Messengers at the meeting approved the creation of a task force, which will be appointed by Litton, to investigate the accusations made by Moore and others that Stone swept sex-abuse claims under the rug.

A motion was approved to prevent any pastor from being accepted into leadership at an SBC church if they had ever been found to have committed sexual abuse. The body also amended their constitution to “disfellowship” churches which promote racism or flout church policy on handling sex abuse.

As he stepped down from leadership to make way for Litton, Greear advised the SBC not to let politics divide the body unnecessarily, saying, “Whenever the church gets in bed with politics, the church gets pregnant, and the offspring does not look like our Father in heaven.”

Rather than just being a “political voting bloc,” he said they should be focused on unity in the Gospel message and being a “Great Commission people.”

But while Greear and Litton are both adamant about taking a more open, modern approach to race and sex-abuse allegations, they were both equally clear that the SBC is a conservative body that should side with the Bible over the culture whenever there is a conflict.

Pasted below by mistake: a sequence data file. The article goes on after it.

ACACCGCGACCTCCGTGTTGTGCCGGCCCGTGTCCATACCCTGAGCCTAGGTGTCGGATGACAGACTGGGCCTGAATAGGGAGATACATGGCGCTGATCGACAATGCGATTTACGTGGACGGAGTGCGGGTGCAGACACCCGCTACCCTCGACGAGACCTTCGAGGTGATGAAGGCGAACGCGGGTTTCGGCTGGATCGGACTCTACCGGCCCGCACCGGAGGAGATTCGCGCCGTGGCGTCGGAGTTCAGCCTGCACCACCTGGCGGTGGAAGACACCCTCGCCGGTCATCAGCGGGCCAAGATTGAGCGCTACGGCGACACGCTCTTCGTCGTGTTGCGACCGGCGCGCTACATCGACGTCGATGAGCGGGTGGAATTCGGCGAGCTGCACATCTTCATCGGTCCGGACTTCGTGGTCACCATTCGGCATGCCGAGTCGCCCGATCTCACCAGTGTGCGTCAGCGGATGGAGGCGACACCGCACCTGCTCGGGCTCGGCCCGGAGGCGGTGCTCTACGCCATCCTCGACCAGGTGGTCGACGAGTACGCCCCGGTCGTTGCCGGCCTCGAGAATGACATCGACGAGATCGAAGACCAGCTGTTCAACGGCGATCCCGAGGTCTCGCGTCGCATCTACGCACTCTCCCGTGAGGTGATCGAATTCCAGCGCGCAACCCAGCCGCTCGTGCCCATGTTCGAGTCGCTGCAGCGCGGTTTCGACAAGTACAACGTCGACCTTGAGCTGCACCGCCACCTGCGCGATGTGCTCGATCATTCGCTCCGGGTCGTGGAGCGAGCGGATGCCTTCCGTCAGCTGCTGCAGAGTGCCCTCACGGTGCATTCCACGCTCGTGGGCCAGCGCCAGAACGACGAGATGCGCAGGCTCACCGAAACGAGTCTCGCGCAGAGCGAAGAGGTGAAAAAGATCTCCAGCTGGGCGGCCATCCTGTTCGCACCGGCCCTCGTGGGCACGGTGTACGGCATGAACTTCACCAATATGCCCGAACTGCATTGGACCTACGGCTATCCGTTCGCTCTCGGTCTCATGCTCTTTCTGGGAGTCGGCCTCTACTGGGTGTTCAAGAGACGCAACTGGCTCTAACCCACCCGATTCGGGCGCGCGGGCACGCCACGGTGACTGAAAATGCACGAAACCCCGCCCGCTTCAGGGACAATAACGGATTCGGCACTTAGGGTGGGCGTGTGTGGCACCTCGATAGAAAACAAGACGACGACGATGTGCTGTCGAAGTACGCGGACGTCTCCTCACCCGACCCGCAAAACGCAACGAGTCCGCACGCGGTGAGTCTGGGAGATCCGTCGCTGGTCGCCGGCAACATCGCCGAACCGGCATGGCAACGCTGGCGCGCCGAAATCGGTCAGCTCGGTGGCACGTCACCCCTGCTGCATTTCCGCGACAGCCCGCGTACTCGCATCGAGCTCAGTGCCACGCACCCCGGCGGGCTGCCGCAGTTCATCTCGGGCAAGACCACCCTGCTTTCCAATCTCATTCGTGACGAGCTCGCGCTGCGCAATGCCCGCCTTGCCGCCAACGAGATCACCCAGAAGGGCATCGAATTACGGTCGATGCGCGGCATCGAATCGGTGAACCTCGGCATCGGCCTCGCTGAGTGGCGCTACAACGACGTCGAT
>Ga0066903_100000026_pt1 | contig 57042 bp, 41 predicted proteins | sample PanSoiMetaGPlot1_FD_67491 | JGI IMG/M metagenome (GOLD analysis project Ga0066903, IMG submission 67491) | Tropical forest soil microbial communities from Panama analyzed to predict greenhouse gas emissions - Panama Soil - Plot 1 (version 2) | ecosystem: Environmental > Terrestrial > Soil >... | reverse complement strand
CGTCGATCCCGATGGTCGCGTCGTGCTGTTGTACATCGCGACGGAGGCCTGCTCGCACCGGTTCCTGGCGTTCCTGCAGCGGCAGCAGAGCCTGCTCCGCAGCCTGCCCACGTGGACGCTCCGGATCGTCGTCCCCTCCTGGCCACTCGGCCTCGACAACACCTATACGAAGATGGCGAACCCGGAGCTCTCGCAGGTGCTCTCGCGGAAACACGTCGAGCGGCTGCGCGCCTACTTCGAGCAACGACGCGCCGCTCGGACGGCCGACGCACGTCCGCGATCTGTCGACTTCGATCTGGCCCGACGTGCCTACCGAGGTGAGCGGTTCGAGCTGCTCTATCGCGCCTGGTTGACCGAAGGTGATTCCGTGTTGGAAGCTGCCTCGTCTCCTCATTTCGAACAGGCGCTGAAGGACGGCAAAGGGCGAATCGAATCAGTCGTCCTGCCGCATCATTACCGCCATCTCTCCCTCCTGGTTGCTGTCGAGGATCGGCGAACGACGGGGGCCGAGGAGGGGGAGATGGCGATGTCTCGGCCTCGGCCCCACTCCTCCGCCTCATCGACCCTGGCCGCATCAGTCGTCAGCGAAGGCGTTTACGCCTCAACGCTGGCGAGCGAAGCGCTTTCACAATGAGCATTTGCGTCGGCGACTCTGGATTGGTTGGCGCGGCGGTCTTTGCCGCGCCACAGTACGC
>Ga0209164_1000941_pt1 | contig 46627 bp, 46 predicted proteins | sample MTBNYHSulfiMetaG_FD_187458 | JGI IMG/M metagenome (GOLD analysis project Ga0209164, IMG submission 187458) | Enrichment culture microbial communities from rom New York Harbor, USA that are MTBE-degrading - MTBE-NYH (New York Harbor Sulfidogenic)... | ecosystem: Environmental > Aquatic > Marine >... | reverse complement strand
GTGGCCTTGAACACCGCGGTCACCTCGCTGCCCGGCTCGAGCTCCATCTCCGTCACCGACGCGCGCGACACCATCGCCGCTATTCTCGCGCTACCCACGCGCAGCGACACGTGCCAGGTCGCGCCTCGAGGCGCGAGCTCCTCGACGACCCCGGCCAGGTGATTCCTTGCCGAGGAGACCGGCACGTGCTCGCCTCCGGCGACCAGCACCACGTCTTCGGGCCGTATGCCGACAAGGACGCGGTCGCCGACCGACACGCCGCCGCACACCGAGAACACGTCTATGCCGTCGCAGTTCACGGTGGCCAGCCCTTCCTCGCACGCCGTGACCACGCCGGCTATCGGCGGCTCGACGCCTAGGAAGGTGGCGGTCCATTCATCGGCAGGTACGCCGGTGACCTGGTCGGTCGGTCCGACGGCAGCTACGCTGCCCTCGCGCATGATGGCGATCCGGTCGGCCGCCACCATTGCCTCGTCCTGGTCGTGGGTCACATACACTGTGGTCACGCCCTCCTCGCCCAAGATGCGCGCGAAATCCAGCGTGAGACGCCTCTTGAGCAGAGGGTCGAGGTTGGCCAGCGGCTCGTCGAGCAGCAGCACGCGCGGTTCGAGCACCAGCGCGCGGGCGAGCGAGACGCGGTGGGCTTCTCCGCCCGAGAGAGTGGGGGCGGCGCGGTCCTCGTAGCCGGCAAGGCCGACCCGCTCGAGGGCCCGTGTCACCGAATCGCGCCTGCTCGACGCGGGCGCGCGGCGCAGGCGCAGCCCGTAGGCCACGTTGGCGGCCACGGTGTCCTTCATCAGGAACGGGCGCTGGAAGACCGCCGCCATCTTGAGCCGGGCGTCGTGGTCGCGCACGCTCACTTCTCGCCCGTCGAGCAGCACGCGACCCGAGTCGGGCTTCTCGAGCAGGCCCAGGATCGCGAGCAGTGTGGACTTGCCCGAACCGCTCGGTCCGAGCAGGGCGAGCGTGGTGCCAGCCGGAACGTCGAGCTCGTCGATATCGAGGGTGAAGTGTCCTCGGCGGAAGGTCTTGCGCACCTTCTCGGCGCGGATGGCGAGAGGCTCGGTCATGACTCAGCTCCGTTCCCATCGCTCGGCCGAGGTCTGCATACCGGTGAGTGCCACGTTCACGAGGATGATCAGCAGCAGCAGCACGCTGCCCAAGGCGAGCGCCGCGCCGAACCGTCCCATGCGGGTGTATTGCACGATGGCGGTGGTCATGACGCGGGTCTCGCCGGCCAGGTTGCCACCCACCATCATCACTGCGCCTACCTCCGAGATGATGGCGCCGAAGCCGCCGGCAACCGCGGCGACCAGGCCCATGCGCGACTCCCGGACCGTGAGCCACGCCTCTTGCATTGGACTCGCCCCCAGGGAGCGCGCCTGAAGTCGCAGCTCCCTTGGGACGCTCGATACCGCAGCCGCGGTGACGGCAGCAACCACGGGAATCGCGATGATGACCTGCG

“Let me be very clear; we are not talking about communicating ambiguity on things the Scriptures speak clearly on — the sanctity of life and marriage, the sinfulness of homosexuality, God’s design in gender,” Greear said to those gathered. “These are things that faithful Christians cannot disagree on, and our consciences are captive in these areas to the Word of God.”

An influential black pastor, Dwight McKissic, part of a group of black pastors who threatened to leave if Stone was elected, took to social media to celebrate Litton’s victory, saying, “God has a plan for the SBC & I want to be a part of it. Truly, racism was rejected 2day!”

Greear returned to his Raleigh home after passing the torch of SBC leadership and tweeted statements on Juneteenth from his personal and church accounts. He described the new federal holiday as a “joyous and sobering day” which “commemorates the end of chattel slavery in the United States. It remains one of our nation’s proudest moments,” and said, “staff had a family cookout to reflect the diversity of our community and proclaim the diversity of the kingdom of God!”

Summit Church’s website says that under Greear’s leadership, the church “has grown from a plateaued church of 300 to one of over 10,000, making it one of Outreach magazine’s ‘top 25 fastest-growing churches in America’ for many years running.”

The SBC reported that in 2019 they had the largest loss of membership in 100 years, with 287,655 people leaving the 14-million-member denomination. Their recently released 2020 numbers showed an even larger decline, with a loss of 435,632 members.